Ex-CIA deputy director Avril Haines unloads on Trump for abusing his power to attack his critics
Former White House Deputy National Security Advisor Avril Haines also served as Deputy Director of the Central Intelligence Agency (CIA)

Former White House Deputy National Security Advisor Avril Haines slammed President Donald Trump's "abuse of power" during a Monday interview on MSNBC's Andrea Mitchell Reports.


"The list of former national security officials standing against President Trump's decision to strip former CIA Director John Brennan of his security clearance is growing, expanding, not only with more former Republican appointees, but a long list of nonpartisan career professionals who have never before spoken out on a highly charged political issue," Andrea Mitchell reported. "More than 175 former intelligence officials now adding their names to a previous letter stating that former government officials have their right to express their unclassified views on what they see as critical national security issues without fear of being punished."

"You know the agency, you've been at the NSC and following that at the CIA, why do you think this outpouring?" Mitchell asked.

"I really think it comes down to the very fundamental principle you outlined at the beginning, I think people feel a frustration with respect to this abuse of power, as I see it, and, really, it strikes us, I think, that he's using the security clearance as just one mechanism that is in his arsenal essentially to try to quash dissent in a way that really undermines some of the fundamental principles we have founded our government on and one of them is free speech.," she replied.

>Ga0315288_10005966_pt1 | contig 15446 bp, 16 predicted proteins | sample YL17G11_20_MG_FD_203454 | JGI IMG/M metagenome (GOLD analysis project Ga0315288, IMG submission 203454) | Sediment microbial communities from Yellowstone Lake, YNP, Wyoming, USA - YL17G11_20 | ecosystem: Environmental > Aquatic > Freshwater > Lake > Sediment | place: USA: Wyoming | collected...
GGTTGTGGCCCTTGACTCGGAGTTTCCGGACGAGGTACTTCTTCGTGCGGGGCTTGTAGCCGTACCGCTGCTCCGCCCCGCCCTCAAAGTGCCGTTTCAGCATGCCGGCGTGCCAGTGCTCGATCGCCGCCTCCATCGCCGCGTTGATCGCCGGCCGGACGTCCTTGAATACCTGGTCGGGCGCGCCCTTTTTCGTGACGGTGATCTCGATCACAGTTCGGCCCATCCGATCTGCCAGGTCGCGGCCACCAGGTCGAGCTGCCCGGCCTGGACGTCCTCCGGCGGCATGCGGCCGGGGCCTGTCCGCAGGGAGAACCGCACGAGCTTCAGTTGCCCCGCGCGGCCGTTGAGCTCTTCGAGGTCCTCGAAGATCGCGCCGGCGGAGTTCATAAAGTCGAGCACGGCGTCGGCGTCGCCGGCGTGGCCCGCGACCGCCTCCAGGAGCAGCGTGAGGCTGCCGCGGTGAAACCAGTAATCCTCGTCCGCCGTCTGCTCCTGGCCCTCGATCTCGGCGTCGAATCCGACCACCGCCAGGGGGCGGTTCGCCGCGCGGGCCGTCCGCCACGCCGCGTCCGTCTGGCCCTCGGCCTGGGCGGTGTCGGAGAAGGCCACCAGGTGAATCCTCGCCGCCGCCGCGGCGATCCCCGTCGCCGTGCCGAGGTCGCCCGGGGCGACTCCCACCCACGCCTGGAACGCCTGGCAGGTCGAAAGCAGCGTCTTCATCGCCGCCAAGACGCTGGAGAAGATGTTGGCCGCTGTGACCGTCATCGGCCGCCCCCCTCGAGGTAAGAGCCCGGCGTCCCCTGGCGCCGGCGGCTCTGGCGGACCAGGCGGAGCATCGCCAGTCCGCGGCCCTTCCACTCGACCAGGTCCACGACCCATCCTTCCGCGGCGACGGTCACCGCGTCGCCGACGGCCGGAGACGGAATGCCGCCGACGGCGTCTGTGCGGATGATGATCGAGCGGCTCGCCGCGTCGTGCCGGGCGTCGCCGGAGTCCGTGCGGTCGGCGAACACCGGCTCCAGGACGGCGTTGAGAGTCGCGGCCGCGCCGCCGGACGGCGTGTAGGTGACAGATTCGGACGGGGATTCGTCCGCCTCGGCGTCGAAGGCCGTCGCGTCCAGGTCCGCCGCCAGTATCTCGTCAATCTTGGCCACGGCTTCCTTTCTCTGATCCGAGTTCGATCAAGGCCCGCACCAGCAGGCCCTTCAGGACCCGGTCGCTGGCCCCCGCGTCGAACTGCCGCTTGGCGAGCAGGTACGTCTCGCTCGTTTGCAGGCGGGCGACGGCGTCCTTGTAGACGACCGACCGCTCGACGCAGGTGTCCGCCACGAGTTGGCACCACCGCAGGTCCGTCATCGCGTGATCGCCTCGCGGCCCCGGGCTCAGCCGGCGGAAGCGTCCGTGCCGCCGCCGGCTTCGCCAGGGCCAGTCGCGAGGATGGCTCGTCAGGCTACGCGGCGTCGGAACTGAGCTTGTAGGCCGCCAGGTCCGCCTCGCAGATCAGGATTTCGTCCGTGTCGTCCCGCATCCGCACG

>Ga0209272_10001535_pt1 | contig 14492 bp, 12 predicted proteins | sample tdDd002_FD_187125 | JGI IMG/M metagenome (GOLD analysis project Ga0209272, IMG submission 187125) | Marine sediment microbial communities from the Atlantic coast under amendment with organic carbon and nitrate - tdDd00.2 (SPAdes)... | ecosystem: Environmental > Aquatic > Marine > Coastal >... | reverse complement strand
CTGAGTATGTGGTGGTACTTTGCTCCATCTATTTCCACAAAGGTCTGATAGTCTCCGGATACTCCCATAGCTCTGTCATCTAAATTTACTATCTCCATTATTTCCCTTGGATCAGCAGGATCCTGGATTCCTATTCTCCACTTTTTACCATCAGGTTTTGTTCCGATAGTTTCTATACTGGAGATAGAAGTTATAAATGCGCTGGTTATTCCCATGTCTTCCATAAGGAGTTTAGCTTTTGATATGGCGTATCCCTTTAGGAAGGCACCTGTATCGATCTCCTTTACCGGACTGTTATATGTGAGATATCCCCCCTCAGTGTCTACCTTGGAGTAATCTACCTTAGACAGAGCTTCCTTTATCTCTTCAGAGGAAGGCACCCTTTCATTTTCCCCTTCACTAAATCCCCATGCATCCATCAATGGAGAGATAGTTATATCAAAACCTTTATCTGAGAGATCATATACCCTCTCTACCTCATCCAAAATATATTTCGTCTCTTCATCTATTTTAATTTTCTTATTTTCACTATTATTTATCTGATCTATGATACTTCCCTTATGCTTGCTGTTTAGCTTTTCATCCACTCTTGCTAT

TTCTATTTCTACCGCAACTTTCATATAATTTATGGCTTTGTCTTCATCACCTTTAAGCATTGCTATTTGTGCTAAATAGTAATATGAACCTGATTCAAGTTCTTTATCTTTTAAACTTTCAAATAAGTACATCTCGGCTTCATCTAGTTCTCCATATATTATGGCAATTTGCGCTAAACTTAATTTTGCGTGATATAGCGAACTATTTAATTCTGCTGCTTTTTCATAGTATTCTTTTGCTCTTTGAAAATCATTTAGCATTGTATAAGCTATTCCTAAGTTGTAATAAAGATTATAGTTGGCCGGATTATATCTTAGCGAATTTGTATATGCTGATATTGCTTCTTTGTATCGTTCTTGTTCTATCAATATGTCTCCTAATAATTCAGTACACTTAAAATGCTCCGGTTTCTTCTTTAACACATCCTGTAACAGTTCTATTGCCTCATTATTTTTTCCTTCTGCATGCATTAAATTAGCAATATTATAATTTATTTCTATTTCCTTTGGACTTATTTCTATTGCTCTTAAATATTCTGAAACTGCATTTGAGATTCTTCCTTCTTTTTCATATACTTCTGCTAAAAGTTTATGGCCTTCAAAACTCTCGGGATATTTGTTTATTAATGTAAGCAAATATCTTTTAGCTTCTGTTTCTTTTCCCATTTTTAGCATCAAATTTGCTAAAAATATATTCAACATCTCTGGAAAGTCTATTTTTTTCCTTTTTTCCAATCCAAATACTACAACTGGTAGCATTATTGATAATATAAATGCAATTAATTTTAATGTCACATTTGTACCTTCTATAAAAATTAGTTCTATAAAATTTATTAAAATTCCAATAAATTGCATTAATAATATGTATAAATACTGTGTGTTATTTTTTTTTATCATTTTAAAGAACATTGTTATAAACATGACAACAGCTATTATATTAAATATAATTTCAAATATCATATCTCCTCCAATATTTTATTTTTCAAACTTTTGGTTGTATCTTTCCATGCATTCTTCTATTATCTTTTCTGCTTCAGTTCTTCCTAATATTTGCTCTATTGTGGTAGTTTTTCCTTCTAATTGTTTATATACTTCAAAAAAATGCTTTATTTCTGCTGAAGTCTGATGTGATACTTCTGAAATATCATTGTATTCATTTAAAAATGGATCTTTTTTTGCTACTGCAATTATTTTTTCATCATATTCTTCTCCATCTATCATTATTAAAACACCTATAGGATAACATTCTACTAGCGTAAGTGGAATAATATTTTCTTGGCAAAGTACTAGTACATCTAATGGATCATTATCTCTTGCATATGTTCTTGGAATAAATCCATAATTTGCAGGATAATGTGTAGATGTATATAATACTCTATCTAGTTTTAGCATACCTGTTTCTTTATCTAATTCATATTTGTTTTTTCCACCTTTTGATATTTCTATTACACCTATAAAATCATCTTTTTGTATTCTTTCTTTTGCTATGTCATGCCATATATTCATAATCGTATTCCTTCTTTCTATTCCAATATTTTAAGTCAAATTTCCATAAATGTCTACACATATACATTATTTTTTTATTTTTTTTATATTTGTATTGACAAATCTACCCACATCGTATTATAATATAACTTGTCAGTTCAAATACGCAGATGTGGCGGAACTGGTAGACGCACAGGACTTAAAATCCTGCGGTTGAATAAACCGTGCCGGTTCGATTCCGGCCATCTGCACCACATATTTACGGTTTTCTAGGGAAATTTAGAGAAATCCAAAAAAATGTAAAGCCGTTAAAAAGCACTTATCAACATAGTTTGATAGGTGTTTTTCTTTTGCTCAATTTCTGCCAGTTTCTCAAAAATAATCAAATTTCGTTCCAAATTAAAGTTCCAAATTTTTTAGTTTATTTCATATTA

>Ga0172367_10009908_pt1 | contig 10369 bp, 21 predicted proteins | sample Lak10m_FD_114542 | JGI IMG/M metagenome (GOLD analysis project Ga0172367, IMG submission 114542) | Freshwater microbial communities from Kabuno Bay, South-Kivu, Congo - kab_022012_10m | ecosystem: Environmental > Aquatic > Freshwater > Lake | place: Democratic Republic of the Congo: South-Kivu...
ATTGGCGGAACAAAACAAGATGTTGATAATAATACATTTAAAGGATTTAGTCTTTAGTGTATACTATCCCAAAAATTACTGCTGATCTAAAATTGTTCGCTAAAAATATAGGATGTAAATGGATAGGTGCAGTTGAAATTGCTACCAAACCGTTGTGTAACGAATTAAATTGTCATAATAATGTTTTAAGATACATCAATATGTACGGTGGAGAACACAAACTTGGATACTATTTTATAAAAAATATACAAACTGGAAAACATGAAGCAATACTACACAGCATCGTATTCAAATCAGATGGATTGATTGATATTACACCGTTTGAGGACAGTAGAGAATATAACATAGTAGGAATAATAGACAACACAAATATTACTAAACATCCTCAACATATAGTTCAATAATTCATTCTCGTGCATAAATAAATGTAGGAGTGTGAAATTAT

Haines also served as Deputy Director of the Central Intelligence Agency (CIA) and as Deputy Assistant to the President and Deputy Counsel to the President for National Security Affairs at the White House during the Obama administration. She had previously served as Deputy Chief Counsel for Senate Democrats on the Foreign Relations committee under then-Chair Joe Biden (D-MD).

"I think it was [James] Madison who said [free speech] was the cornerstone of American government," Haines continued. "And, frankly, it's one of the key areas that sets us apart, in so many different respects."

"We embrace disagreement, we encourage it, we think that's part of what helps us to reveal political truths and to have a better system of democracy," she continued. "And what we see here is the president abusing his authority to actually promote a restriction on free speech."

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